A new book about Elizabeth Smart‘s abduction, written by one of her uncles, isn’t being well-received by Elizabeth or her parents.
“In Plain Sight: The Startling Truth Behind the Elizabeth Smart Investigation” was released Monday. The book, written by Deseret Morning News photographer Tom Smart and columnist Lee Benson, chronicles some of the alleged, previously unknown, behind-the-scenes details of Elizabeth’s kidnapping, the search for her and the police investigation.
But Ed Smart, Elizabeth’s father, said Monday he wants to make it clear Elizabeth didn’t supply any details for the book.
“We haven’t endorsed Tom’s book because she hasn’t shared her story with anyone. Not her cousins or anyone. In fact, she may never do that,” he said.
Ed Smart said Elizabeth was “disheartened” by Tom’s book. He said there’s no way anyone could see Elizabeth’s ordeal in the same light as she did.
Elizabeth Smart was abducted from her Salt Lake City bedroom in June 2002. Brian David Mitchell and Wanda Barzee were later arrested and charged with aggravated kidnapping and other charges. Neither has come to trial yet.
The Deseret Morning News began Monday a four-part series of excerpts from the book. Today’s selection is called “A mother’s awful grief.”
Elizabeth’s mother, Lois Smart, said Monday she was a grieving mother when her daughter was missing, and now she grieves again because of the book, Elizabeth’s reaction to it and the renewed media attention created by the book.
Lois Smart said Elizabeth was in tears when she saw the book’s cover. The cover shows a picture of Elizabeth’s face covered by a veil that her alleged abductor forced her to wear.
“I am again a grieving mother. I see the effect (the book) has on Elizabeth,” Lois Smart said. “I look at it from a mother’s point of view of my daughter only being 17. Who wants to keep reliving some terrible thing that happened to you? I grieve for my daughter when I see her see the picture (on the cover).”
Lois Smart said she wishes the ordeal could finally be put behind them and Elizabeth could move on with her life and not be known simply as the girl who was kidnapped.
“Who wants to be known for that? I don’t know there’s any teenager who likes to be talked about, even in a nice way. They get embarrassed even when you say nice things about them. To have this very thing continually in your face. . . She wants to go beyond this. There is more to Elizabeth Smart than the kidnapping.”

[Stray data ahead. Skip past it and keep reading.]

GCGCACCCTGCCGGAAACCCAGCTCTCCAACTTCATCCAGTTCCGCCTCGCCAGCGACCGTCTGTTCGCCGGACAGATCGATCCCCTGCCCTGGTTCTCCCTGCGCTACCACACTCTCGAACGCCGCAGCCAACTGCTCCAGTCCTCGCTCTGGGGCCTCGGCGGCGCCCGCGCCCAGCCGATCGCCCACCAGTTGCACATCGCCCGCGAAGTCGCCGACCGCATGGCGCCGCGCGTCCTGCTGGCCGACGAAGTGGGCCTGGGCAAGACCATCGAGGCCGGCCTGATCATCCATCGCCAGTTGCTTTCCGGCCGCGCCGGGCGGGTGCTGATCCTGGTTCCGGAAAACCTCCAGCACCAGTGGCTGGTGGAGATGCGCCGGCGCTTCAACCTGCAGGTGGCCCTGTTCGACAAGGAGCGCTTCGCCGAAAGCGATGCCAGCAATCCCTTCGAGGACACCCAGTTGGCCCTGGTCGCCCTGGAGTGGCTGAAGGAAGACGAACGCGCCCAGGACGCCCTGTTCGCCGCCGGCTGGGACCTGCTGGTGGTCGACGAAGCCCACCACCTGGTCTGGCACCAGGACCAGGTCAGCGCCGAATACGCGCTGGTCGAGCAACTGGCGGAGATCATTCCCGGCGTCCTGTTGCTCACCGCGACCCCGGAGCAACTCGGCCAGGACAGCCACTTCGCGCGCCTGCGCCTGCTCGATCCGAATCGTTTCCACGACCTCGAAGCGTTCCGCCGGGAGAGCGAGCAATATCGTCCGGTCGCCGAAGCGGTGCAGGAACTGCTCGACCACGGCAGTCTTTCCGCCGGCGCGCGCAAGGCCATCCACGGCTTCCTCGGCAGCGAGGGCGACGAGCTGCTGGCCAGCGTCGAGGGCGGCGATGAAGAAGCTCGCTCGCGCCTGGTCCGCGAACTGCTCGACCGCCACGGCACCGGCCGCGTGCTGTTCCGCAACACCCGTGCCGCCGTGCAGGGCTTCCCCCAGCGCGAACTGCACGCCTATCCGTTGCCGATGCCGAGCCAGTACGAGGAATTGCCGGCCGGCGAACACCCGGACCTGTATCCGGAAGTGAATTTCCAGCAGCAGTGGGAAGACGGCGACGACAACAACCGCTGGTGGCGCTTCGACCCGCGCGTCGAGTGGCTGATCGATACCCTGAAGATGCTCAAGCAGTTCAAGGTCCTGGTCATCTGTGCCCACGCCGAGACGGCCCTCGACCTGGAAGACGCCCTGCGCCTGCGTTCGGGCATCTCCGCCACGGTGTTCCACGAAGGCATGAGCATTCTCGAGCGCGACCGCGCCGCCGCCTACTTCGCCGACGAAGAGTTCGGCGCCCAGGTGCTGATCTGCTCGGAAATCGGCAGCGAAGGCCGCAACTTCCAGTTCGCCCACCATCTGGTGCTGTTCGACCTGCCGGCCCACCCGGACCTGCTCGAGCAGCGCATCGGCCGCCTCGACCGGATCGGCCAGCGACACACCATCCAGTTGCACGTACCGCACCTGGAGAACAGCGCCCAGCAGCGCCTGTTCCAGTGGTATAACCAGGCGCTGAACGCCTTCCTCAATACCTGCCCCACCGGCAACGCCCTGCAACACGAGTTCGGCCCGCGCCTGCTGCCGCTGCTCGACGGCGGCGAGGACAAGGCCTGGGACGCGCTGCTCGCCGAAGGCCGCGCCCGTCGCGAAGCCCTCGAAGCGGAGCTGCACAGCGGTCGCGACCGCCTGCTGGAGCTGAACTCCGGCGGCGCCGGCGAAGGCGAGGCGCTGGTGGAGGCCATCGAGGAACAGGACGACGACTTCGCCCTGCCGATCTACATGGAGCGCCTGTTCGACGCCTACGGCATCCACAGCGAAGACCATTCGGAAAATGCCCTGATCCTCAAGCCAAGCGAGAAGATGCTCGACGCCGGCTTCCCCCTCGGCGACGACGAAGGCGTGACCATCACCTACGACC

Lois Smart said she would rather people talk about her daughter’s future than her past.
Speaking from New York while on a publicity trip for his book, Tom Smart said Monday he has always made it clear that Elizabeth, Ed and Lois were not consulted for the book. That was their choice, he said.
And, “I really had no control of the title and the cover.”
Advance copies of the book were given to all members of Tom Smart’s extended family before it was published, he said.
Ed and Lois were given the opportunity to read it and edit items they thought might be harmful to Elizabeth. But they refused, Tom Smart said.
“They would not participate at all, as much as I offered,” he said.
Ed Smart stressed he doesn’t want it to sound like there is major tension or a feud between Tom and him or any other members of his extended family. He said he appreciated everyone’s help — family, the community, law enforcement — for the effort they made in searching for Elizabeth.
“It was a collective effort,” he said. “We would attribute her return to our Heavenly Father.”
But his main message Monday was that he, Lois and Elizabeth had nothing to do with his brother’s new book, Ed Smart said.
“Tom has his story to tell,” Ed Smart said. “I didn’t anticipate what it ended up being. Anything Tom is coming up with regarding Elizabeth, it was not from her.”
Ed Smart said he and Lois said everything they wanted to say in their book, “Bringing Elizabeth Home,” which was published last year. He said that book purposely “didn’t detail every single thing.” The Smarts did not interview their daughter for their book.
Tom Smart said Elizabeth and her parents still suffer from post-traumatic stress, and they understandably want to put the ordeal behind them. He said he understands why they didn’t want to participate with his book.
“But it is an important story to tell,” Tom Smart said, noting that it was a “double-edged sword” for Ed, Lois and Elizabeth because they were still “very high-profile people.”
If the media don’t believe that he treats Elizabeth fairly in the book, Tom Smart said, then they should rightfully take him to task. He said the final third of his book is still difficult to read even for him, and it makes him cry.
“The one mission statement for Tom has been to make sure (the book) protects Elizabeth, and it will be a positive thing for her,” Benson said.